In December 2011, I was in Lusaka visiting my ailing father. One morning when I observed that he was not in so much pain, I asked him if there was any equivalent of AAR in our traditions and culture. He explained to me that among the Ba Bemba, for instance, were praise singers who had unlimited access to the palace. Although these singers were thought to compose and sing songs of praise for the king, they equally composed and sung songs of rebuking the King when he was perceived not to be running the kingdom properly. The King was not permitted to punish them even when they said something he did not like. Their ‘office’ was protected by tradition. My father explained that the skill of the praise singers lay in their ability to tell it as it was while still “saving the face of the King”. This means that the praise singers critiqued the King in the language that only those properly educated in this form of communication could decode. For the rest of the people, these were just ordinary songs. For those with ‘ears’, the King included, songs were sometimes tough feedback for the ruler.

Reflection points for our new national leaders in Zambia

There is a new air of hope in Zambia since the Patriotic Front swept to office. Generally, people have high hopes that the new leaders will make a difference. President Sata has made key and important pronouncements that if implemented should make Zambia one of the beacons of hope on a continent that seems to be stuck in mismanagement and, as the country’s current Minister of Finance would put it, ‘kleptocracy’ (theft). I offer the following as reflection points for our leaders in government, and perhaps, business and civil society:

  • Create opportunities where those around you can tell you what their honest thoughts are. The power of your office combined with our traditional respect for leaders will tend to prevent you from relating as an equal to those around you. From time to time, create conditions were others can communicate with you sincerely as a peer.
  • Surround yourself with men and women who have the courage to share what they think, feel and what they are learning from society, no matter how unpalatable that might be to you. Do not be shy away from employing those who are not enthusiastic about praising you.
  • Whenever you can, access the reality of the citizens’ living conditions when they are not camouflaged by the need to impress you. Find the time to see – by yourself – situations as they truly are. If you can, spend 40% of your time doing paper work in your office and 60% meeting and talking to people (customers, debtors and creditors in the case of business leaders) in their true or real environment.
  • Employ managers who are more skilled than yourself to take care of the managerial and administrative duties of your office. For the President, this means identifying a highly qualified and competent Chief of Staff and Senior Advisers. For Ministers, this means looking out (through the President) for true professionals for Permanent Secretaries and Directors of key public institutions.
  • Leaders need to create what one of my mentors and a celebrated author, Nancy Kline, calls “Think Environment”. Most leaders’ work situations are “Instruction Environments”. A Thinking Environment assumes equality between people, creativity in the search for solutions, and taking turns to make contributions. Failure to create a Thinking Environment leads to infantilisation of adults and poverty of ideas and the ensuing actions. A Thinking Environment leads to productive dialogue. When expertly facilitated, dialogue generates wisdom and new knowledge.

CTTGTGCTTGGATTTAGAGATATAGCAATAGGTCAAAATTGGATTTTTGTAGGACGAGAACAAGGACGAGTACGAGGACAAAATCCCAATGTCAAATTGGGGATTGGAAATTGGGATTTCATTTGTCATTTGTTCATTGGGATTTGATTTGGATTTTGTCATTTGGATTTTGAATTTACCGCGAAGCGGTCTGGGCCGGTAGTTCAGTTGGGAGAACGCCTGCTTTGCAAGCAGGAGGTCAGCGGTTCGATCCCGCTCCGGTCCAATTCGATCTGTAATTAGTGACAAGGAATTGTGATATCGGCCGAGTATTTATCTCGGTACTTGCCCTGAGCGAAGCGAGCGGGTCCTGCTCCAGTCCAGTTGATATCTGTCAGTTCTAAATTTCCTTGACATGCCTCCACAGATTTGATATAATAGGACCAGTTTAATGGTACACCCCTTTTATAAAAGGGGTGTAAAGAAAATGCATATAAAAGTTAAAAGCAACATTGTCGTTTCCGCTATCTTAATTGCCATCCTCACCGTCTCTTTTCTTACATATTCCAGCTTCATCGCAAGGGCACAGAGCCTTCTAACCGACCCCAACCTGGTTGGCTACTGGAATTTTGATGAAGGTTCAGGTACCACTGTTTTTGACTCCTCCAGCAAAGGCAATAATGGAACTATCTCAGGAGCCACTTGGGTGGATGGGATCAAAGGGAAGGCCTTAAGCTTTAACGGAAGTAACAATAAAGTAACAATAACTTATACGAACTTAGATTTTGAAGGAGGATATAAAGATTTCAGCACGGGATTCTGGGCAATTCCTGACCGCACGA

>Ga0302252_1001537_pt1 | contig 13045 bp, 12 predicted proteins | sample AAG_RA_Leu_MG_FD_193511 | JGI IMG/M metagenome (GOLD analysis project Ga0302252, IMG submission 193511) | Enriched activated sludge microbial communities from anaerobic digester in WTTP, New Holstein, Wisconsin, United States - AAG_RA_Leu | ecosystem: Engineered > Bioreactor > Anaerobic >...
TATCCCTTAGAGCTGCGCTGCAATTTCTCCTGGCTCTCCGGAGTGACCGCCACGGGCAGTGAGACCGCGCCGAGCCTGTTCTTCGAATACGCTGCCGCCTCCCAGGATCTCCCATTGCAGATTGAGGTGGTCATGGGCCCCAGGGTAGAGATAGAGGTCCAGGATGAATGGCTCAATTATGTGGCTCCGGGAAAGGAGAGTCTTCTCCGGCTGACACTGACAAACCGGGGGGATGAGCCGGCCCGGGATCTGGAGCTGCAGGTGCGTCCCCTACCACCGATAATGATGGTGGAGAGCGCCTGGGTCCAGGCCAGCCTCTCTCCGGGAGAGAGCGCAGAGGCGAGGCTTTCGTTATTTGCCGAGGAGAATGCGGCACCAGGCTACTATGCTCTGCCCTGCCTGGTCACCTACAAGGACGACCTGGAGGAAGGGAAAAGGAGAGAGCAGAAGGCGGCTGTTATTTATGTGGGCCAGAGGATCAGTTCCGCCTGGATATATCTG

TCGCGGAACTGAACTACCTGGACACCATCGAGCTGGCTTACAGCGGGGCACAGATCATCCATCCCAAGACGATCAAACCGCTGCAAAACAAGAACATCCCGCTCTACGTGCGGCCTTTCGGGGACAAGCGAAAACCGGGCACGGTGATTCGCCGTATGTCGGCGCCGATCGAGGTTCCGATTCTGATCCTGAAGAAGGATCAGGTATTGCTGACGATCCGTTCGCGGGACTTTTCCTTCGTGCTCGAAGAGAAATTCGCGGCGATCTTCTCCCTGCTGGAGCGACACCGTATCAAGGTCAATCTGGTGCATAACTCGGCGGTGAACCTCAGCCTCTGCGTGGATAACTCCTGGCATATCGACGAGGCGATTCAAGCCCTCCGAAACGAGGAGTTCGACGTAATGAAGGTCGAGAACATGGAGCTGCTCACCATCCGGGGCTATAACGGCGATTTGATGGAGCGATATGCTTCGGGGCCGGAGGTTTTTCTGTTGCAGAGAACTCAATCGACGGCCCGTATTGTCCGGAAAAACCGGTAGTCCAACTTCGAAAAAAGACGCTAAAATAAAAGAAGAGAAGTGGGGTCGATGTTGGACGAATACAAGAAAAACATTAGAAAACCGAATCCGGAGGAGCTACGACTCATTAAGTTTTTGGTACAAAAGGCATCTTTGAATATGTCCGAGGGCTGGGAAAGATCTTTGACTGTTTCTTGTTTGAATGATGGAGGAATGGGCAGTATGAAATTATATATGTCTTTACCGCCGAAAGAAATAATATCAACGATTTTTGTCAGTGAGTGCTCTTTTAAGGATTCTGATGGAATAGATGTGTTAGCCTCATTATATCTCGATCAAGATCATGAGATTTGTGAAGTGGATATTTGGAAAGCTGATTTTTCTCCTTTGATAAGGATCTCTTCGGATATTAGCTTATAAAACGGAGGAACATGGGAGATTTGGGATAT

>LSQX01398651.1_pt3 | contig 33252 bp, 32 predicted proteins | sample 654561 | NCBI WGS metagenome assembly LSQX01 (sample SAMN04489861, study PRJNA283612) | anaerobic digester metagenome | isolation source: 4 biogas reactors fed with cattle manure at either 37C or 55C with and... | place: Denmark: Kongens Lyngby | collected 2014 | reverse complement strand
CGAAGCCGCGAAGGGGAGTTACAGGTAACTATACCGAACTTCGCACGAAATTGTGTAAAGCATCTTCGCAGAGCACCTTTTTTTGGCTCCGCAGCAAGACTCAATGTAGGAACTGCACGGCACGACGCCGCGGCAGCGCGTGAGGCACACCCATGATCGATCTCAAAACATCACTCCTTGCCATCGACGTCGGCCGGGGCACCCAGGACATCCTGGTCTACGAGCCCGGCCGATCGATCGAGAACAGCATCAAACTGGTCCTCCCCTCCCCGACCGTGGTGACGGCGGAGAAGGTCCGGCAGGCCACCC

• In today’s world, the currency is shared leadership. The era of single hero leaders or ‘lone rangers’ is gone. No single leader can find answers to the many complex challenges that confront our society. Collaborative leadership is the answer.

Blog written by Martin Kalungu-Banda. (The author of this article is an Organisation Development Consultant and author of the bestseller “Leading Like Madiba: Leadership Lessons from Nelson Mandela” and “It’s How We End That Matters: Leadership Lessons from an African President”).

As we head into 2012, Wasafiri is asking where tipping points might lie for tackling poverty and related crises.

The future is uncertain. Of that much we’re sure. We live on a small planet with 7 billion people competing for rapidly diminishing resources, clamouring for greater political participation and a higher standard of living. New technology is stirring revolution and geopolitical power is shifting dramatically – all amidst a changing climate and an unprecedented economic crisis.

Such an outlook suggests that crises from conflict to climate change will be unpredictable in where and how they strike, but that we can expect the world’s poor to bear the greatest burden.

Yet amidst this volatility, we believe that new opportunities for tackling such problems will emerge in 2012. And it is often out of the most chaotic and dynamic moments that energy for thinking and acting in new ways begins to emerge. Wasafiri operates at the heart of such moments, working with the people and organisations tackling poverty and related crises. From our privileged vantage point therefore, we take the plunge to consider where opportunities for change may emerge in the year ahead:

Myanmar – capitalising on recent developments to strengthen democratic reform and respect for human rights
Horn of Africa – defining a long-term approach to improving resilience and development in the aftermath of 2011’s worst humanitarian crisis